MAD PROFESSOR - EMusician

MAD PROFESSOR

Neil Fraser is comfortable talking about revolution not just from a political standpoint, but also as one of the few independent producers and label owners
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Neil Fraser is comfortable talking about revolution — not just from a political standpoint, but also as one of the few independent producers and label owners to be working at the forefront of what remains reggae music's most freewheeling sonic offshoot. “That's the essence of dub, you know,” Fraser says from his hotel room in Kingston, Jamaica, where he is scoping out new talent for his UK-based Ariwa Sounds Ltd., founded in 1979 and still going strong. “Dub has always been a welcoming music of freedom, and everyone who feels the need to be free will seek it out. You don't need words to come in and throw you off what you're thinking. It gives you the space to think, and it gives you the chance to rewrite the canvas, you know?”

Known by his more familiar alias Mad Professor — which he picked up as a kid when his friends noticed how easily he could take apart and reassemble just about any electrical appliance — Fraser has produced or contributed to nearly 200 albums to date, establishing himself as a legitimate heir to the legacy left by such Jamaican studio greats as Lee “Scratch” Perry, King Tubby and Prince Jammy. But even more importantly, Fraser has staked out a claim for an altogether different place in the pantheon — one where, through his influence, dub quickly became as influential a production force as hip-hop and other facets of modern breakbeat culture.

“As a technician, I realized every medium got a different sound,” he explains. “If you try to get a certain sound and use the wrong medium, then that's your first recipe for failure. A ½-inch 4-track machine sounds totally different from a ½-inch 16-track machine, so you need to be totally understanding of what that is. Pro Tools has a sound to it, but you've gotta boost up the equipment just to give it a real feel, because Pro Tools itself is a cold-feeling medium. I've used digital delays and drum machines since '84 [along with synths ranging from Yamaha's DX7 and DX100 to Sequential Circuit's Prophet-5], but my ears are locked into that '70s sound. There's nothing like a great 2-inch tape machine that will kick you in the chest, like you hear on a Joe Gibbs recording or a King Tubby mix.”

Fraser's intimate knowledge of that classic sound has its roots in the reggae broadcasts he heard in his native Georgetown, Guyana. At age 13 he moved to London, and his father encouraged his interest in electronics. Soon he was designing and building his own reverb and delay effects (much like Tubby had taught himself to do years before he became “dubwise” in the early '70s). Fraser decided to open his own studio shortly after he had refurbished an Ampex 16-track MM1000 tape machine and built a mixing desk from scratch using spare parts from various Soundcraft boards. With that, Ariwa (from the Yoruba word for “communication”) was up and running.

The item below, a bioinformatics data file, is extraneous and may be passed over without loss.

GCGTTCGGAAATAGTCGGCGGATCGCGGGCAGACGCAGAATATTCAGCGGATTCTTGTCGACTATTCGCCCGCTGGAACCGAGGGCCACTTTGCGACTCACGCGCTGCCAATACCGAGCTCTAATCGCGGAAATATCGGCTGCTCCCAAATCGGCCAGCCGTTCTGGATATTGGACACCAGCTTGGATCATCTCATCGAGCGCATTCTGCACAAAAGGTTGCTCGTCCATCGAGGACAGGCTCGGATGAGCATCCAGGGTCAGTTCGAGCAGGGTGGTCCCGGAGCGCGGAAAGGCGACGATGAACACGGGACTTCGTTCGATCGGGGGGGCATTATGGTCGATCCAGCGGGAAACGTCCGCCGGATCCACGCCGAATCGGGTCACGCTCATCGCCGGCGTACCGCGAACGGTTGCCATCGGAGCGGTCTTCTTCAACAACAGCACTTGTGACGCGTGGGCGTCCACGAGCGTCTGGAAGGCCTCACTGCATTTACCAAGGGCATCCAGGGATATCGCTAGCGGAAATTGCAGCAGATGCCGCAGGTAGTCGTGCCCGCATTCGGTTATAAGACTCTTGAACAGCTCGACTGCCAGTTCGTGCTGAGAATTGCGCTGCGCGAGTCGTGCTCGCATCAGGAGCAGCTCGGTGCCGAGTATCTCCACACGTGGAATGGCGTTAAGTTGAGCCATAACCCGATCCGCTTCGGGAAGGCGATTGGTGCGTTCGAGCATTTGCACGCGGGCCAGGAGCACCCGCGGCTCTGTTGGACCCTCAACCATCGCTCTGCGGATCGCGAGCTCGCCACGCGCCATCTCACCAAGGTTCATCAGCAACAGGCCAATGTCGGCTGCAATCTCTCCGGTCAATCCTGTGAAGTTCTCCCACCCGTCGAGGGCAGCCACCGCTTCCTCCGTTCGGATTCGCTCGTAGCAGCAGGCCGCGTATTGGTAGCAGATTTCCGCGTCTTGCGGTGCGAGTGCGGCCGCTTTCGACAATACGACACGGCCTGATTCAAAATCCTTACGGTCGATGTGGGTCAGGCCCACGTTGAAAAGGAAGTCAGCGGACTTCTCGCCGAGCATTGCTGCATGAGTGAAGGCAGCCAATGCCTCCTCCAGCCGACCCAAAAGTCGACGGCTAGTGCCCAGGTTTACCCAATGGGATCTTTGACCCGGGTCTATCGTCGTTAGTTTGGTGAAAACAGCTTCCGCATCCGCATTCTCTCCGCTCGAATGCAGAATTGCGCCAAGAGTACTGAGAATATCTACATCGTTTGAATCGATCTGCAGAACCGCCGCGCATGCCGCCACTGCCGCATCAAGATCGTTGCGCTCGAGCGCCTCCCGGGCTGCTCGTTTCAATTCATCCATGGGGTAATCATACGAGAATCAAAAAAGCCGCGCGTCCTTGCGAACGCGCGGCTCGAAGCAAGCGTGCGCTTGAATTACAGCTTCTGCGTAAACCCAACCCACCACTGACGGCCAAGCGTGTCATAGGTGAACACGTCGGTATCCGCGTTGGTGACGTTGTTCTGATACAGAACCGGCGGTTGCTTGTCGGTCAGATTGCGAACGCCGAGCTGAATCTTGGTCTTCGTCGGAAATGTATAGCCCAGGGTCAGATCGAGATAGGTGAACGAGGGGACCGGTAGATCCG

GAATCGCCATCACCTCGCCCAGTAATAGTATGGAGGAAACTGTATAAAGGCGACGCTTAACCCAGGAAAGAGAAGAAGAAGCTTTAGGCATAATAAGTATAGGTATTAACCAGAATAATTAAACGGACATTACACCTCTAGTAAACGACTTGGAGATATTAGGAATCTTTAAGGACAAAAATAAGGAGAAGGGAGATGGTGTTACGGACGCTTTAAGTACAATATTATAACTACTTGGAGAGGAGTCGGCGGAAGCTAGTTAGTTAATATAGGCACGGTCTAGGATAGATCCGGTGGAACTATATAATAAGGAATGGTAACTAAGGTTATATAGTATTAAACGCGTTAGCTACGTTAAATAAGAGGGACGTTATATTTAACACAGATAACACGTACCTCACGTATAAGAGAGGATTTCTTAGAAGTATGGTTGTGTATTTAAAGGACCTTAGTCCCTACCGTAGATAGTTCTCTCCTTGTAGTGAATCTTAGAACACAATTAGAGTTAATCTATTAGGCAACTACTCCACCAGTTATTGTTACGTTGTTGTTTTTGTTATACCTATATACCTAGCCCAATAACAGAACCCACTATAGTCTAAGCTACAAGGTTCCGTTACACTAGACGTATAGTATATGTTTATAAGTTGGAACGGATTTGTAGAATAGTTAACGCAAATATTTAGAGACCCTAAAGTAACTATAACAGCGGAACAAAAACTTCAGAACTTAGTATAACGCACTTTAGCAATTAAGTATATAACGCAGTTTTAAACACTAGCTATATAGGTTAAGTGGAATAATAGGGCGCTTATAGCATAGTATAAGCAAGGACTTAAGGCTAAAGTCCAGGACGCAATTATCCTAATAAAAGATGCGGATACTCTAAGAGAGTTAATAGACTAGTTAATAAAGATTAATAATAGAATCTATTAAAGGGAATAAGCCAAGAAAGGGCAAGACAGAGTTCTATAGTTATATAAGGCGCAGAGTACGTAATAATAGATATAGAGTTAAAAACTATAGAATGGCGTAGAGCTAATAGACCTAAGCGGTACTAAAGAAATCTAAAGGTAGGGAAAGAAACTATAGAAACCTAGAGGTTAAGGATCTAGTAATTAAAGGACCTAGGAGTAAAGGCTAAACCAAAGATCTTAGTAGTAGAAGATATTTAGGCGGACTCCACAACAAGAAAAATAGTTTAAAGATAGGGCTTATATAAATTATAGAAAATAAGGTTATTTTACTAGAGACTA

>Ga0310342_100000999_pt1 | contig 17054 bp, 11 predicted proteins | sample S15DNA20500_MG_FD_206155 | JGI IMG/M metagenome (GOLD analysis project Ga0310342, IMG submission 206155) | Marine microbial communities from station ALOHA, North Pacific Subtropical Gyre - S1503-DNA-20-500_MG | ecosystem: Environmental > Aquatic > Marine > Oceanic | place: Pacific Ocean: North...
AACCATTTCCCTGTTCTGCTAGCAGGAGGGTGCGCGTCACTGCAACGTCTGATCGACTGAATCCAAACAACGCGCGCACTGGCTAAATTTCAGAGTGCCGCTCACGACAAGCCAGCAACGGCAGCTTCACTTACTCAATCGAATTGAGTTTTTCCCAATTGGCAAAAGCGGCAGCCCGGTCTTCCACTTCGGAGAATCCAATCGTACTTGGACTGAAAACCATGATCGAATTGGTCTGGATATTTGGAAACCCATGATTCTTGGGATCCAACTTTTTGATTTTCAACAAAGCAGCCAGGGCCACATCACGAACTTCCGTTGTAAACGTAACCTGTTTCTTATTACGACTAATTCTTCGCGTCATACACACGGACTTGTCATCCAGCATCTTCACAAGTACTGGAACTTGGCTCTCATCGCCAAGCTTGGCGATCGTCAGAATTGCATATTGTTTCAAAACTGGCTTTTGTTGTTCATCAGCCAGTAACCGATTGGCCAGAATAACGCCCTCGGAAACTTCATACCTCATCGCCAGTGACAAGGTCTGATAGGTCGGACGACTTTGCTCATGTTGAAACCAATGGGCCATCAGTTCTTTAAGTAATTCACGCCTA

Since then, Fraser has worked with an impressive list of artists — among them not only reggae giants such as Mikey Dread, Horace Andy, U-Roy, Scientist, Yabby You, Sly & Robbie and the original Upsetter himself, Lee “Scratch” Perry — but also numerous innovators in other genres, including the Beastie Boys (whose Mad Prof mixes remain unreleased and unbootlegged), The Orb, Jamiroquai, Sade, Bill Laswell, Depeche Mode and Perry Farrell. Last year's outstanding retrospective Method to the Madness (Trojan US, 2005) gives fans a double-dose of his production and remixing skills spanning two decades.

The rest of Fraser's catalog is simply too large to document here, but several key recordings stand out for their contribution to (and expansion of) the numerous hybrid genres of dub — such as trip-hop, jungle, drum 'n' bass, garage and grime — that have cropped up over the years. He recorded several albums with Lee Perry in the mid-'90s, with the aggro-jungle epic Super Ape Inna Jungle (RAS/Ariwa, 1995) testing the limits of even Perry's iconoclastic tendencies. Meanwhile, the Dub Me Crazy series, which started in 1982 and since then has logged some dozen installments, as well as the more recent Black Liberation Dub series, both caught the attention of a raft of UK electronic and dance artists — including Massive Attack, who back in 1994 recruited Fraser for quite possibly his most daring project yet. No Protection (Gyroscope) features blissfully tripped-out remixes of eight tracks from the Bristol trio's breakthrough album Protection (Circa/Virgin) and still holds up as one of the cornerstones of Mad Professor's dub prowess — particularly his knack for bringing out the tubular graininess of a synthesized beat or bass line.

“That was all about Tubby,” Fraser recalls today. “I listened to how Tubby mixed a record and thought, ‘I want to be like him.’ He was way ahead of the rest of Jamaica in terms of how his records sounded. It was just basically a full mono sound — okay, he had done a few things in stereo, but his bass sound, and the way the toms would leap out, everything just radiated. It was just a well-refined and warm sound, and that's why dub became so interesting to listen to for me.”

Visitwww.ariwa.comfor more windows into Mad Professor's labyrinthine sonic laboratory.